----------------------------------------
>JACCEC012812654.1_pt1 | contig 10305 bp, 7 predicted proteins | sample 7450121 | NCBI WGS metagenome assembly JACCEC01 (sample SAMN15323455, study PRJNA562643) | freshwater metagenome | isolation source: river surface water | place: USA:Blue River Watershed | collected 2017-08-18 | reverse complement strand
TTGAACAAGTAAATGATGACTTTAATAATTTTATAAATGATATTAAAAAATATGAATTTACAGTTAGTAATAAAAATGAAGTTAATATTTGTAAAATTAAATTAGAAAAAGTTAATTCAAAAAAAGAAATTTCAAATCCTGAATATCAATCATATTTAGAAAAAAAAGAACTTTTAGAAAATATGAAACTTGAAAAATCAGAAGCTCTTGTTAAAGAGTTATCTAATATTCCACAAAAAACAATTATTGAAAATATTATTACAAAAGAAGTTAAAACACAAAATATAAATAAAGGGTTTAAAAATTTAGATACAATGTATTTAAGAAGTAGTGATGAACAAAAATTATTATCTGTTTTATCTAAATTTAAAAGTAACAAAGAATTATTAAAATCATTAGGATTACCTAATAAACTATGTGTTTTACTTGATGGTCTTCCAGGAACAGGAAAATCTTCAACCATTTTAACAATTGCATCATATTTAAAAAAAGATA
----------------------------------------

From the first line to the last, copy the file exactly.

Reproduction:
>JACCEC012812654.1_pt1 | contig 10305 bp, 7 predicted proteins | sample 7450121 | NCBI WGS metagenome assembly JACCEC01 (sample SAMN15323455, study PRJNA562643) | freshwater metagenome | isolation source: river surface water | place: USA:Blue River Watershed | collected 2017-08-18 | reverse complement strand
TTGAACAAGTAAATGATGACTTTAATAATTTTATAAATGATATTAAAAAATATGAATTTACAGTTAGTAATAAAAATGAAGTTAATATTTGTAAAATTAAATTAGAAAAAGTTAATTCAAAAAAAGAAATTTCAAATCCTGAATATCAATCATATTTAGAAAAAAAAGAACTTTTAGAAAATATGAAACTTGAAAAATCAGAAGCTCTTGTTAAAGAGTTATCTAATATTCCACAAAAAACAATTATTGAAAATATTATTACAAAAGAAGTTAAAACACAAAATATAAATAAAGGGTTTAAAAATTTAGATACAATGTATTTAAGAAGTAGTGATGAACAAAAATTATTATCTGTTTTATCTAAATTTAAAAGTAACAAAGAATTATTAAAATCATTAGGATTACCTAATAAACTATGTGTTTTACTTGATGGTCTTCCAGGAACAGGAAAATCTTCAACCATTTTAACAATTGCATCATATTTAAAAAAAGATA